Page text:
/ Dr. Reinhardt, who is gradually revealed to have mad delusions of
Godhood, the means of oppressing those around him, and schemes of
grand misguided scientific experiments. During the middle of the story,
both the Cygnus and the Urbankan ship are discovered to be populated
with robots that were once real people.
Bigon gets the "Old B.O.B." role, the insider on the larger ship
extremely keen to spill the beans and let the whole backstory out. Nyssa
gets the part of Dr. Kate McRae, the brave heroine, bitter over the loss of
her father, who gets taken to be robotized and needs rescuing. Tegan
takes over the Ernest Borgnine role of Harry Booth, having the strongest
emotional reactions to the discoveries, and making a final frightened
bolt to leave in the TARDIS/Palomino all by him/herself.
Once again, everybody picks on Adric and his actions in this one.
I didn't, because I could see he clearly had the Dr. Alex Durant role,
to be captivated by the words of Monarch/Reinhardt and become eager to follow
in his footsteps.
Once you've seen Anthony Perkins play the role, you believe it.
The three heroic roles of Captain Holland, Charlie Pizer, and the
robot V.I.N.CENT. are all rolled into our good Doctor, while the role
of the iconic robot villain Maximillian is split into the two Ministers
by Monarch's side: Enlightenment and Persuasion, complete with the final
showdown in the airlock and some exposure to empty space that stretches
To be fair, many chunks of dialogue in the Doctor Who version of
this story weigh in on the clunky and awkward side,
while the cast isn't quite sure what to do with it.
Scenes concerning Adric's loyalty and Tegan's hysterics suffer
accordingly. And while the action beats deliver many interesting
set-piece scenes filled with the Doctor's ingenuity and a smattering
of visual beam effects, the beats themselves don't really follow each
other logically or escalate the way one might hope.
But the plusses of this story continue to win me over. Stratford
Johns gives an absolutely enjoyable and genuine performance under his
bizarre green make-up. The exploration beats sustain themselves very
well over the first episodes. The high-tech setting sprinkled with loads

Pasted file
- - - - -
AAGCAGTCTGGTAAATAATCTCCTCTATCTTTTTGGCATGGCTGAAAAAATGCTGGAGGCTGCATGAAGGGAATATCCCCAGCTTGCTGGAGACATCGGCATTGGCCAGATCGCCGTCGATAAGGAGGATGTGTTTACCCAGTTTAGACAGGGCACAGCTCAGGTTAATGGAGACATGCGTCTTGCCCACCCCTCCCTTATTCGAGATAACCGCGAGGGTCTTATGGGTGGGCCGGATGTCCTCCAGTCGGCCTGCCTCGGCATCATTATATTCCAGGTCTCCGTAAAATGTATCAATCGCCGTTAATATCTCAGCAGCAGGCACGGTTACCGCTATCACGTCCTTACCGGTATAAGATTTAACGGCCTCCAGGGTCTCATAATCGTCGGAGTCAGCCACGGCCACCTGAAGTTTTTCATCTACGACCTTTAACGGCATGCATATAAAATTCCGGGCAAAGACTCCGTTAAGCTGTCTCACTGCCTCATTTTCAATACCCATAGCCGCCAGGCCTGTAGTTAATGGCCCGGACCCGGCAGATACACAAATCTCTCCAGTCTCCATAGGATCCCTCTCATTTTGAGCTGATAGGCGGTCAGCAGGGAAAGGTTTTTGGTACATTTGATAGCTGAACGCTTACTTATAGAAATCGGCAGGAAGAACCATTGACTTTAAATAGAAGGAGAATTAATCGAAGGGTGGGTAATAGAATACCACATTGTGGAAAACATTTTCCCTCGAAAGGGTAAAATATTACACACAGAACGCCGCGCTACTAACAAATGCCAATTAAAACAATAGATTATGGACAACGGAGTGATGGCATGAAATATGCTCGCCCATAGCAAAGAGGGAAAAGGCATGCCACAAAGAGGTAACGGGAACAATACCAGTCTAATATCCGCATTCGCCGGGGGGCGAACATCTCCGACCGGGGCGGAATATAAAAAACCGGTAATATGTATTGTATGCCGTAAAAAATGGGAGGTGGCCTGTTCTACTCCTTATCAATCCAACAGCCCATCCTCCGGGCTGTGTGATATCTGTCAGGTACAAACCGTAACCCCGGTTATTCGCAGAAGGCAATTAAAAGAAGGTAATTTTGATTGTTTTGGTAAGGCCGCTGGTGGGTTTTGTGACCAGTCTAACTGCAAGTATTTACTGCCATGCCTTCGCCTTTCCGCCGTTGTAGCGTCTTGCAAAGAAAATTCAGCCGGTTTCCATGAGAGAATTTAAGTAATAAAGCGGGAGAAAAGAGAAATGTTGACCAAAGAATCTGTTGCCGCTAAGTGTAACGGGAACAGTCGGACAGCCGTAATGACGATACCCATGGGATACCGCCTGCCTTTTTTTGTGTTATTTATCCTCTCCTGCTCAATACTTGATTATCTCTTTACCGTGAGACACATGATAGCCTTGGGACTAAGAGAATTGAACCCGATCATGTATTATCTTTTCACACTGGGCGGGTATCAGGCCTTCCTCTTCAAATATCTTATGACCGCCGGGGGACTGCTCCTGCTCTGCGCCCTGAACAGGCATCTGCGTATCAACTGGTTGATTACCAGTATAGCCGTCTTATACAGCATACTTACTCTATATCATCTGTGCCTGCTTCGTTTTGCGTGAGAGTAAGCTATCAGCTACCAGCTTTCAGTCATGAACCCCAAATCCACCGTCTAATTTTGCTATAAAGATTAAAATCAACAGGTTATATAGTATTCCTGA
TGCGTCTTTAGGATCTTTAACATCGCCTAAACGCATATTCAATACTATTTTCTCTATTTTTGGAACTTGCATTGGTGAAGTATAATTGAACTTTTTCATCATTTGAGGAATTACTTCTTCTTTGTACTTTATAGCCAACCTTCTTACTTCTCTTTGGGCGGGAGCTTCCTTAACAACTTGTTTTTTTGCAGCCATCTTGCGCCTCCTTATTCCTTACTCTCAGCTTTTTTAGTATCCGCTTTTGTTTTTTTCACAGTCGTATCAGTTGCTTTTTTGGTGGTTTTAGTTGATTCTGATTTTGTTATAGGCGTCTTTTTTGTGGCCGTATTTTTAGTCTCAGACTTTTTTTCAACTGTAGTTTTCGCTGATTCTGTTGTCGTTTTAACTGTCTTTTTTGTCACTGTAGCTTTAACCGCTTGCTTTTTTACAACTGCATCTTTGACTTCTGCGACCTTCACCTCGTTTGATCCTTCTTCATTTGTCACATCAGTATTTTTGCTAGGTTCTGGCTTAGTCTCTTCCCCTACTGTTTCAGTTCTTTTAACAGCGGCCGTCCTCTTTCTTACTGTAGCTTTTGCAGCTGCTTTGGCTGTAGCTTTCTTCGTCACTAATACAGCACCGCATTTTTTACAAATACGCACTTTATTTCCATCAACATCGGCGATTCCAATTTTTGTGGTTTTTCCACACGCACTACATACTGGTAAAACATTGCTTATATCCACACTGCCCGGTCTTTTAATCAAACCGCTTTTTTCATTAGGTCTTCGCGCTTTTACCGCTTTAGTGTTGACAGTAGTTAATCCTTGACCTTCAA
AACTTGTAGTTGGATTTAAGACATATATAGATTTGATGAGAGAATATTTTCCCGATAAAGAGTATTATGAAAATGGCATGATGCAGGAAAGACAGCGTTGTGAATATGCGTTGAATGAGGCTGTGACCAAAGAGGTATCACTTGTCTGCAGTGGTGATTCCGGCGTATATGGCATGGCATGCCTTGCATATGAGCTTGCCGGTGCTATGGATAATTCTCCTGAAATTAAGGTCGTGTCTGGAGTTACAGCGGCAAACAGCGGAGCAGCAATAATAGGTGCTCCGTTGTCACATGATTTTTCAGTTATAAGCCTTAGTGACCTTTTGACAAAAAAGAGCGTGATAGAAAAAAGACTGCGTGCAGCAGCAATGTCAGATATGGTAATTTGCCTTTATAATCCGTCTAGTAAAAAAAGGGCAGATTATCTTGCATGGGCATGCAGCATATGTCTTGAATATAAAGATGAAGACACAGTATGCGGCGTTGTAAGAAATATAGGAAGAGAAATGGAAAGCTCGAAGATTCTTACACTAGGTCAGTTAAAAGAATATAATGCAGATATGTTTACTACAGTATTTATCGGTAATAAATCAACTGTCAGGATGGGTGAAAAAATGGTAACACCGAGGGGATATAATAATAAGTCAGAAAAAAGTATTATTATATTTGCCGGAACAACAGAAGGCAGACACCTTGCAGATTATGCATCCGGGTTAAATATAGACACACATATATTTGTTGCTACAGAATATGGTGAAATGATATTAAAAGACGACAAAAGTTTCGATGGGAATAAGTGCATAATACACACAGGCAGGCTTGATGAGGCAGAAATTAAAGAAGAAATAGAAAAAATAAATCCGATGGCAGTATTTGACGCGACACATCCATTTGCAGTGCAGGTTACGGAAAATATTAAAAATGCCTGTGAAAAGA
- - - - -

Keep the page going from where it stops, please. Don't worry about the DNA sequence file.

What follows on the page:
of ancient cultures is exquisite. Visual laser beams abound, another
great plus (thank you Dave Chapman).
Music is another big plus in this story. Roger Limb delivers what
is probably his best score ever, from his signature opening, to the
plethora of mysterious exploration cues that work tremendously well,
to Nyssa's hypnotism, and to the final unique "Spacewalk" action cue.
The story also features many excellent source music pieces, emphasizing
the various cultures, with the Mayan tracks being particular favourites
|Music by Roger Limb and
Special Sound by Dick Mills
"Exploring the Lab" (1:48) and
"Nyssa is Hypnotized" (1:00) are available on:
Mostly this story simply offers Peter Davison's Doctor numerous
chances to be heroic, knowledgeable, firm and confident in his beliefs,
and to sink his teeth into those aspects of the role and establish himself.
For that it works beautifully.
The TARDIS gets some extra movement near the end of the story, but
very sadly the room full of moving bodies must have convinced someone
to go on the cheap and omit the usual trick dissolves, when an extra layer
or two of CSO would be all you'd need to fix it. Most disappointing.
The final climactic act is a bit too sudden and violent for my
personal tastes as well, although it still works. The final wrap-up scene
also feels a bit rushed.
All in all, this is a good and often overlooked story. Watch it
back to back with "The Black Hole" and draw your own comparisons for
This story is available on DVD and VHS video:
|DVD NTSC Region 1
in the U.S.
|DVD PAL Region 2
for the U.K.
for North America
for the U.K.
Walt Disney's "The Black Hole" has several incarnations on DVD:
|DVD NTSC Region 1
for the North American market:
|DVD PAL Region 2
for the U.K.: